A Cabinet minister has dismissed the Oxford University row over the Queen’s portrait, calling it "student union politics".
Robert Jenrick declined to wade into the row despite his colleague Education Secretary Gavin Williamson describing it as “simply absurd.”
It comes after Oxford University students voted to remove the Queen’s picture from their common room because she is a “symbol of colonialism”.
Members of the Magdalen College Middle Common Room, which is made up of post-graduate students, overwhelmingly voted to remove the portrait, according to reports.
Political website Guido Fawkes reported the motion was launched to make members “feel welcome”, with one student said to have commented “patriotism and colonialism are not really separable”.
The alleged decision sparked a backlash on Twitter, with the president of Magdalen College swiftly moving to distance the institution itself from the students involved.
Education Secretary Gavin Williamson described the students’ move as “simply absurd.”
“She [the Queen] is the Head of State and a symbol of what is best about the UK. During her long reign she has worked tirelessly to promote British values of tolerance, inclusivity and respect around the world.”
However, Communities Secretary Mr Jenrick told BBC Breakfast: "Well, this really is student union politics, and I’m not going to get involved in that - it’s their decision.
"I have a portrait of the Queen on my office wall in my Government department and I’m proud to do so."
Pressed on Mr Williamson’s comments, Mr Jenrick said: "I’m a huge fan and supporter of Her Majesty the Queen, I think we are incredibly lucky to live in a country with a head of state of her stature.
"I wouldn’t want anyone to disrespect her out of ignorance in this way but I don’t think that we should waste too much time on student union politics."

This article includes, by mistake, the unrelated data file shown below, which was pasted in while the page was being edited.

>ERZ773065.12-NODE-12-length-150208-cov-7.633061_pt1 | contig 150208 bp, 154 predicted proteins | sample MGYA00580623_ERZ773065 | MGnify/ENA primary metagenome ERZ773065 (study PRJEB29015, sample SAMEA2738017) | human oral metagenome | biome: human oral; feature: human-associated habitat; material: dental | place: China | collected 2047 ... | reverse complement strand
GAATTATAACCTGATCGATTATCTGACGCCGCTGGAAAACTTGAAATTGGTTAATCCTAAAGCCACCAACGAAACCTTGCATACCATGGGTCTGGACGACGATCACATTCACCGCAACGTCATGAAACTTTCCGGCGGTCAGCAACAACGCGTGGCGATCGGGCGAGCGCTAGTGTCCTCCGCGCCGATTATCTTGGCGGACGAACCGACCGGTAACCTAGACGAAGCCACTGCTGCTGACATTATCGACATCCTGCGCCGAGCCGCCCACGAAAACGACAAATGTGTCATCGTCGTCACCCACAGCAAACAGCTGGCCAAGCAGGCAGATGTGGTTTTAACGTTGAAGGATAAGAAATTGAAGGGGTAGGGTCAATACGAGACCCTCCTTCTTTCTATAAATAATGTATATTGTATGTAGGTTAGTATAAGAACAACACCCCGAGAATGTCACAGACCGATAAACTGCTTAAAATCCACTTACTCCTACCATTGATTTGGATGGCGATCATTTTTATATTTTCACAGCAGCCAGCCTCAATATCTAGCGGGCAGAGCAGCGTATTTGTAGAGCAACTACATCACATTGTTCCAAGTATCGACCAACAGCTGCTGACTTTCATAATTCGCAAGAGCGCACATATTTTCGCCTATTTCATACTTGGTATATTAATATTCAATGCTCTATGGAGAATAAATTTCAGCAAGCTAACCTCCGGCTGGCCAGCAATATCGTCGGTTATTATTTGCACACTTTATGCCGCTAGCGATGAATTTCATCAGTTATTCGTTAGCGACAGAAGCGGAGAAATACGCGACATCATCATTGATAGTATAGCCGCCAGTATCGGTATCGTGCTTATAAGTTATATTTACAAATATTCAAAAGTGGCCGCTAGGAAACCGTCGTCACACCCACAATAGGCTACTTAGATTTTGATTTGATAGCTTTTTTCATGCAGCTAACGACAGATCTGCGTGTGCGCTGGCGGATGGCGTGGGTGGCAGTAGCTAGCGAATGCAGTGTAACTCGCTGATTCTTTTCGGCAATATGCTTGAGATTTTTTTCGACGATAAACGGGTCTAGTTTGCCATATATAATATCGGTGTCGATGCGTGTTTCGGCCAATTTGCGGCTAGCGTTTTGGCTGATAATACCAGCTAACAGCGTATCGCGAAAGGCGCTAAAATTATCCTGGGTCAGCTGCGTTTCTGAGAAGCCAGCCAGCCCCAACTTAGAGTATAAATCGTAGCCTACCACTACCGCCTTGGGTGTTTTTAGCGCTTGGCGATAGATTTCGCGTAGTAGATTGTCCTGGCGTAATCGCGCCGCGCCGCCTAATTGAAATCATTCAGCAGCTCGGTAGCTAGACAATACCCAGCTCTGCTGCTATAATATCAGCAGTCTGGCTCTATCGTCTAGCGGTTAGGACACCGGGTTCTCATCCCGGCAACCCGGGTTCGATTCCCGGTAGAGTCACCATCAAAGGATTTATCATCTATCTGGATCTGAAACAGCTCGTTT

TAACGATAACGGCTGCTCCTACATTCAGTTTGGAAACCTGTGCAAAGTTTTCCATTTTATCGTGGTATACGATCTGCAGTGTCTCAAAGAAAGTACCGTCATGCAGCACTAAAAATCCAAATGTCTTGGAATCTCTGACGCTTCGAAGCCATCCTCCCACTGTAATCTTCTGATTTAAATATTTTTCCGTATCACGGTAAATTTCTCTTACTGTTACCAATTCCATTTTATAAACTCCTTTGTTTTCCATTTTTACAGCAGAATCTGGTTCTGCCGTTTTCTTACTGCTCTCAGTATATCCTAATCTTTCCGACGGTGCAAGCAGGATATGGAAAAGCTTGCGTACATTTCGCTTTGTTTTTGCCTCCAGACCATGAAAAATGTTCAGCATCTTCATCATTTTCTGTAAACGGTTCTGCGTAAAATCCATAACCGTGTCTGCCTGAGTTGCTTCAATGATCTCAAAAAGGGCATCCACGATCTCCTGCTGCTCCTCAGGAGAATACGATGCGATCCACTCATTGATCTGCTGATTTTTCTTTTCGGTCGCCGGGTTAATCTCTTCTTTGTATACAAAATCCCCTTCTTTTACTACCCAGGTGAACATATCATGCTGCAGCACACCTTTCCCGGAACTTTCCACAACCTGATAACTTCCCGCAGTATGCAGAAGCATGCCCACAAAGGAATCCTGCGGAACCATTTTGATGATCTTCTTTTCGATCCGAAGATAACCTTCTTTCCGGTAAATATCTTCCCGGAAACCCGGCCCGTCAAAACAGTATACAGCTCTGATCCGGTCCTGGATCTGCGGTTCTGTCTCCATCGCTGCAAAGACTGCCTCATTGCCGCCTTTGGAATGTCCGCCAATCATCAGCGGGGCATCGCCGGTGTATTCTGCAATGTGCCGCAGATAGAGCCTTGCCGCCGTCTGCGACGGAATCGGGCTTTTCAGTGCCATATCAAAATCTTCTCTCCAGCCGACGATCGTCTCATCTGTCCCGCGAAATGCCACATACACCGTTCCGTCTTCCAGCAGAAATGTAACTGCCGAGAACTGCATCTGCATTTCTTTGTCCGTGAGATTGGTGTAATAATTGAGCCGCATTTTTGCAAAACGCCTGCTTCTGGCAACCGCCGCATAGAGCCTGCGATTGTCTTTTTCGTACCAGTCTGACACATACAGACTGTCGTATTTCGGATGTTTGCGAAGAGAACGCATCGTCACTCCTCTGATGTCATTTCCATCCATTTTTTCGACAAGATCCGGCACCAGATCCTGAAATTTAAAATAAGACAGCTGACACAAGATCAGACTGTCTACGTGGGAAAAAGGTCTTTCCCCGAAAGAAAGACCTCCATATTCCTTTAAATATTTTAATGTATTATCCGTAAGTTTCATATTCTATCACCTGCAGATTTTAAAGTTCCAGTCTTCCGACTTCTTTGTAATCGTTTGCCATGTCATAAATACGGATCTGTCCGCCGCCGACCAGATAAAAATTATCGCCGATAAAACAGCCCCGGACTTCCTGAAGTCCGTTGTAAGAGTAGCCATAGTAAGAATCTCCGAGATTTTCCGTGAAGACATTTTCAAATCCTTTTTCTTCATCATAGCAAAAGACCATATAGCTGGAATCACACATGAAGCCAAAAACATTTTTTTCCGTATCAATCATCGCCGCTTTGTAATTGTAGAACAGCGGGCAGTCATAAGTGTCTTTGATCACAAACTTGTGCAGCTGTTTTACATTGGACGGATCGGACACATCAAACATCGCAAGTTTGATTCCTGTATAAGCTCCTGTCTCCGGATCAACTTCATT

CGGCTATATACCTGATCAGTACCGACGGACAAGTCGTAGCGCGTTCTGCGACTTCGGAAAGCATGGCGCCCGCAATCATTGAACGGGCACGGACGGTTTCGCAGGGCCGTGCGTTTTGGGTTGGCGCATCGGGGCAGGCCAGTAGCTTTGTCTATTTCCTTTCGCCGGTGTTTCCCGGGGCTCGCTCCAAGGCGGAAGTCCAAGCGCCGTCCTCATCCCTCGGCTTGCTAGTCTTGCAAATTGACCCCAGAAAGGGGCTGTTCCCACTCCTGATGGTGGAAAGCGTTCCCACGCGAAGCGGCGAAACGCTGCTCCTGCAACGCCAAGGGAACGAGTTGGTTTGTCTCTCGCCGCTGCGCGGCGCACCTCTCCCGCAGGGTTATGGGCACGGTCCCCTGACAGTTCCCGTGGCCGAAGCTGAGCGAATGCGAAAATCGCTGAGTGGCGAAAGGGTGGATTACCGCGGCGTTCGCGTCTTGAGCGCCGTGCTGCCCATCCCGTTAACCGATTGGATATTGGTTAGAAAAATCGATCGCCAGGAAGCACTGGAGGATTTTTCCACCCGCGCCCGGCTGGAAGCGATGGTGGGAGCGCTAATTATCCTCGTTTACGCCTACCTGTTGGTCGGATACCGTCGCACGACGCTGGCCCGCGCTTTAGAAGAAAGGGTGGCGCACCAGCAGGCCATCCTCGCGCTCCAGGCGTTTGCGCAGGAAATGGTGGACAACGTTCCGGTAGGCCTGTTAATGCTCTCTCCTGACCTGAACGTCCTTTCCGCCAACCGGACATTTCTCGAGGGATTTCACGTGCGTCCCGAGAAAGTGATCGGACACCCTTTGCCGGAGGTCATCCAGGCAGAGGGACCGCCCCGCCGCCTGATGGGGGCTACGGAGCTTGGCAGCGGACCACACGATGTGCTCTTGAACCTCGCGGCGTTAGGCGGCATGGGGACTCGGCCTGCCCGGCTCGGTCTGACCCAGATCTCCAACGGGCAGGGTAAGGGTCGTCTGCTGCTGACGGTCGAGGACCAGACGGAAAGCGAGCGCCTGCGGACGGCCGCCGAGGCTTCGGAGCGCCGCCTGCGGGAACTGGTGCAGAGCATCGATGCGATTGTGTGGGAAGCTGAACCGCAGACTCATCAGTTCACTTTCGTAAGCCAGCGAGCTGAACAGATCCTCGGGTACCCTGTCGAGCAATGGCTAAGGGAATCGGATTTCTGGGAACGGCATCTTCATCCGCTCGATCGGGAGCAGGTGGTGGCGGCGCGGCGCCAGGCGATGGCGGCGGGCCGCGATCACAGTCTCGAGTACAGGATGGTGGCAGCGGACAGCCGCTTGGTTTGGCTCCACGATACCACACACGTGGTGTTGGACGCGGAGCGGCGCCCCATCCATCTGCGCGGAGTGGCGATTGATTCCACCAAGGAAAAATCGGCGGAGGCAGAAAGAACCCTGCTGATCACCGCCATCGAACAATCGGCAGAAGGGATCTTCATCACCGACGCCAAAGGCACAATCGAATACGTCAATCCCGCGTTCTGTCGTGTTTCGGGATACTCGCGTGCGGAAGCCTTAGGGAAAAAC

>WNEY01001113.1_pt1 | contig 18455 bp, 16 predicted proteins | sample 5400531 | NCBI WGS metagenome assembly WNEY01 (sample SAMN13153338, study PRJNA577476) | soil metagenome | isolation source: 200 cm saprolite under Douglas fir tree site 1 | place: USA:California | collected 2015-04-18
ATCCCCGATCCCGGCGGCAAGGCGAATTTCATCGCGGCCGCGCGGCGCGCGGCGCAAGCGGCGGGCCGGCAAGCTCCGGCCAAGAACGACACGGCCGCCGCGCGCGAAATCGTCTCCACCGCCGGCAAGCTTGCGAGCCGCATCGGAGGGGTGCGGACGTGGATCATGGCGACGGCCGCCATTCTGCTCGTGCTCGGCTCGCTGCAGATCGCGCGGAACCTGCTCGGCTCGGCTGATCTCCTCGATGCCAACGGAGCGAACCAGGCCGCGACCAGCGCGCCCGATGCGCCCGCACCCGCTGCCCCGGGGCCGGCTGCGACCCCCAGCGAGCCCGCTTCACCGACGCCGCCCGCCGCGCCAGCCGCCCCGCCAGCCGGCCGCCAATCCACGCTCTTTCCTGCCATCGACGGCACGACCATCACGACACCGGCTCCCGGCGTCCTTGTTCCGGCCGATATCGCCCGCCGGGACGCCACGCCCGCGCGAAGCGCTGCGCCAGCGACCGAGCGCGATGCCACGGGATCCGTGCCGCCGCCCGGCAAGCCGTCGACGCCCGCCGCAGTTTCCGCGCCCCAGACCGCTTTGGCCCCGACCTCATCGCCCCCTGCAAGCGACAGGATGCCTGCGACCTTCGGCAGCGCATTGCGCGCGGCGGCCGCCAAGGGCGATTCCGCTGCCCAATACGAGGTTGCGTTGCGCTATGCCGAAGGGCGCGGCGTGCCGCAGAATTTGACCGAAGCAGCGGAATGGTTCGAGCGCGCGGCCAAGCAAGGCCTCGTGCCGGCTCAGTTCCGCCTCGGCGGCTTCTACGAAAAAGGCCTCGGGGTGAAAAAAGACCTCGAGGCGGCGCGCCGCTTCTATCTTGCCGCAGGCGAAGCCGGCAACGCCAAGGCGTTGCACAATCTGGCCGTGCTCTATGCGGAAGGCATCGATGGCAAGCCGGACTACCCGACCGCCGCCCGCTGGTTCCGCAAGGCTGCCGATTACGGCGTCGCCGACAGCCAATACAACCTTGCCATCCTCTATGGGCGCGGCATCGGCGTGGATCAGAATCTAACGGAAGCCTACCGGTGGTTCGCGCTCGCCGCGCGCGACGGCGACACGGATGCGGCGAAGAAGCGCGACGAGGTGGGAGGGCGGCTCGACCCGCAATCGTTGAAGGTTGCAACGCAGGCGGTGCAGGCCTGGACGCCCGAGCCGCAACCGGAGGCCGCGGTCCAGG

Barrister Dinah Rose, who was appointed president of Magdalen College last year, emphasised that the students were not representative of the college, but supported their right to “free speech and political debate”.
In a series of tweets, she said: “Here are some facts about Magdalen College and HM the Queen.
“The Middle Common Room is an organisation of graduate students. They don’t represent the College.
“A few years ago, in about 2013, they bought a print of a photo of the Queen to decorate their common room.
“They recently voted to take it down. Both of these decisions are their own to take, not the College’s.
“Magdalen strongly supports free speech and political debate, and the MCR’S right to autonomy.
“Maybe they’ll vote to put it up again, maybe they won’t. Meanwhile, the photo will be safely stored.”
She finished: “Being a student is about more than studying. It’s about exploring and debating ideas. It’s sometimes about provoking the older generation.
“Looks like that isn’t so hard to do these days.”
On its website, Magdalen College Middle Common Room described itself as “one of the biggest graduate communities of the traditional Oxford Colleges”.
It states: “Our graduates come from many different countries throughout the world, and have diverse interests, academic and otherwise.
“The MCR forms an integral part of the Magdalen graduate experience – not only do we organise social and cultural events for students so that we can make the utmost out of our time in Oxford, but we also provide a network of support for graduate life in representing the concerns of students to the College.”
Mr Williamson has been a vocal opponent of so called no-platforming of speakers on university campuses who hold controversial views.
In May, the Department for Education introduced new legislation to Parliament to protect the rights of visiting speakers through the Higher Education (Freedom of Speech) Bill.
If passed, the bill could see universities face fines if those invited to speak are cancelled as a result of their views.
For the first time, students’ unions will also be required to take steps to protect the freedom of speech for both its members and visiting speakers.
The Office for Students (OfS), the higher education regulator in England, would have the power to impose fines on institutions if they breached this condition.
Academics, students or visiting speakers will be able to seek compensation through the courts if they suffer loss from a breach of the free speech duties.
Mr Williamson said last month: “Our legal system allows us to articulate views which others may disagree with as long as they don’t meet the threshold of hate speech or inciting violence.
“This must be defended, nowhere more so than within our world-renowned universities.”
Mr Williamson said the measures were needed to counter “the chilling effect of censorship on campus once and for all”.